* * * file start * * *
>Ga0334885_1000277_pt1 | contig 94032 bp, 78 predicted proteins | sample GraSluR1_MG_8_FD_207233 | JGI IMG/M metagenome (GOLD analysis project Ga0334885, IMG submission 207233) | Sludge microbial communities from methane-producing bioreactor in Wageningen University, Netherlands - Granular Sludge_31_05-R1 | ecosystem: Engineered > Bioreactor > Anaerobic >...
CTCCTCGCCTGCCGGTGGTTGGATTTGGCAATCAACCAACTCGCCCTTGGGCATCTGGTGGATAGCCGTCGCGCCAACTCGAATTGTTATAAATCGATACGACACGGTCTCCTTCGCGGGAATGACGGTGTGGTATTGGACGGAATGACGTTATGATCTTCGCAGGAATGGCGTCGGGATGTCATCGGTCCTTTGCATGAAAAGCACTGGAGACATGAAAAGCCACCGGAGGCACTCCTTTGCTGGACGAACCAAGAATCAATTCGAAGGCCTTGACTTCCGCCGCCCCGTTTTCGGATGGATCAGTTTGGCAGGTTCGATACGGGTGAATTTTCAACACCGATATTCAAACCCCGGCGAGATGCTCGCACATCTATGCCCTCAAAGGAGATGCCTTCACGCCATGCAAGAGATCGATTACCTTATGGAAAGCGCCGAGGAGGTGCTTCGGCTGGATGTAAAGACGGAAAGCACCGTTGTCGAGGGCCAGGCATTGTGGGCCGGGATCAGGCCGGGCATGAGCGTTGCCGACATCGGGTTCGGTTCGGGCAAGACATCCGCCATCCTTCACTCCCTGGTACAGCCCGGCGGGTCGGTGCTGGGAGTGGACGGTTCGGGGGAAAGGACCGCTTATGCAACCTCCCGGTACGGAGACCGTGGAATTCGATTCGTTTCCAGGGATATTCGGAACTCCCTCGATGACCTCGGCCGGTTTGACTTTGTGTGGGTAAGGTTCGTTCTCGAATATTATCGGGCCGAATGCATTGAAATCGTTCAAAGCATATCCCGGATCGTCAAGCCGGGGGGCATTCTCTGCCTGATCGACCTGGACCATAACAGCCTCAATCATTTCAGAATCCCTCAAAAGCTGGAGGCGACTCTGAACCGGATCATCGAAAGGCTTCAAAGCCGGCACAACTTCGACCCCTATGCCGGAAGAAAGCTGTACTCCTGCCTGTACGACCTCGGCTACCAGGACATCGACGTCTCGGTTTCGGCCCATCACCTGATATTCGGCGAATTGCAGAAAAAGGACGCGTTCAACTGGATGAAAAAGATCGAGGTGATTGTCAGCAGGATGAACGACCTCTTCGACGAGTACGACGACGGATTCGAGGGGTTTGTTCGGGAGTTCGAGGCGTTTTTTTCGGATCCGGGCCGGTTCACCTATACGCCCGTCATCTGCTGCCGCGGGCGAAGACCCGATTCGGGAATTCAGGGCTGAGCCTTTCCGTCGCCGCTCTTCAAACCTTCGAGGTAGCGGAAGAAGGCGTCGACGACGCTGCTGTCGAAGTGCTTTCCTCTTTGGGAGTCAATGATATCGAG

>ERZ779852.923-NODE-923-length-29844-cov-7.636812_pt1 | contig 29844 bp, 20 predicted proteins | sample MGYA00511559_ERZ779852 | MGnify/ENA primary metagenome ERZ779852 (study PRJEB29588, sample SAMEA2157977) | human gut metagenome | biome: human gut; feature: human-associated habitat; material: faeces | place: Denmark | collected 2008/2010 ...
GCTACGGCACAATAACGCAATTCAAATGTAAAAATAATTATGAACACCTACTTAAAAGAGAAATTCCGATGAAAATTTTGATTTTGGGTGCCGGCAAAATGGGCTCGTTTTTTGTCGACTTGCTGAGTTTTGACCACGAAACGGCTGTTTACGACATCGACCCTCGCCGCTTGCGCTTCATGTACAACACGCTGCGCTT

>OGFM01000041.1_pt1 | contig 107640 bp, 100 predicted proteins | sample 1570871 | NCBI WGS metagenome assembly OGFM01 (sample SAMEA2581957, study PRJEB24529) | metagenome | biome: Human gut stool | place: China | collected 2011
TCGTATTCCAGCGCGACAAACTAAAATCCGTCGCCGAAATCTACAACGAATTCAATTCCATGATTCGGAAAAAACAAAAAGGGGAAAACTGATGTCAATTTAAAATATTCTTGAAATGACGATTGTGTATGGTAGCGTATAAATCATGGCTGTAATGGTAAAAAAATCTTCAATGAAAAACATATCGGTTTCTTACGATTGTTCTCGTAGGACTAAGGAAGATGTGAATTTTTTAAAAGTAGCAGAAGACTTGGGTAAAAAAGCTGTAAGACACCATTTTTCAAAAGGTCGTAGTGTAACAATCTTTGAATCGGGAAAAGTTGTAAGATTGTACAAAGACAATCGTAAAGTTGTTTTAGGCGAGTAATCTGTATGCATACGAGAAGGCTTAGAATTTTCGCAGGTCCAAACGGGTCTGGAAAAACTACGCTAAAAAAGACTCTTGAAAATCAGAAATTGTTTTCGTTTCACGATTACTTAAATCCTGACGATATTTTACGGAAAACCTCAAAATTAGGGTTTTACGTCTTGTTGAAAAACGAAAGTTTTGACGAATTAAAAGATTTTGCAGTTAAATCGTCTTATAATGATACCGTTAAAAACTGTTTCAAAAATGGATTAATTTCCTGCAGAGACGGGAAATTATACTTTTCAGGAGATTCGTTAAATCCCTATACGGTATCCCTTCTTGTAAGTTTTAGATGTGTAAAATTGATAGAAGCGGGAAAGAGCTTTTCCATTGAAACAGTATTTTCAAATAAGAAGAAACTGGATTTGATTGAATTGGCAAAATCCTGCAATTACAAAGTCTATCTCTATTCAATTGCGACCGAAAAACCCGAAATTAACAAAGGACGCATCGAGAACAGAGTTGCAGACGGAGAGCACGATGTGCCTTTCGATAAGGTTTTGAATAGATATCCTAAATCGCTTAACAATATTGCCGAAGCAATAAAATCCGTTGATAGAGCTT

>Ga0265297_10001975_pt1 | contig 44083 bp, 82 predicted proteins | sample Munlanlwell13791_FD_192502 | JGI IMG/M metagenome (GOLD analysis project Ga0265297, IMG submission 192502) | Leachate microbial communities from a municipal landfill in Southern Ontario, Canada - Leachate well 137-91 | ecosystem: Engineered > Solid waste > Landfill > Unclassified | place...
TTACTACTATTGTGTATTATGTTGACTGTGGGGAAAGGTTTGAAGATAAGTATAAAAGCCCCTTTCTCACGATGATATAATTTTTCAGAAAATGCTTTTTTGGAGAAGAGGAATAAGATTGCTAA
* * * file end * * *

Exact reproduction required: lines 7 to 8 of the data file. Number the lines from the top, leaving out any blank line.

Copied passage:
>Ga0265297_10001975_pt1 | contig 44083 bp, 82 predicted proteins | sample Munlanlwell13791_FD_192502 | JGI IMG/M metagenome (GOLD analysis project Ga0265297, IMG submission 192502) | Leachate microbial communities from a municipal landfill in Southern Ontario, Canada - Leachate well 137-91 | ecosystem: Engineered > Solid waste > Landfill > Unclassified | place...
TTACTACTATTGTGTATTATGTTGACTGTGGGGAAAGGTTTGAAGATAAGTATAAAAGCCCCTTTCTCACGATGATATAATTTTTCAGAAAATGCTTTTTTGGAGAAGAGGAATAAGATTGCTAA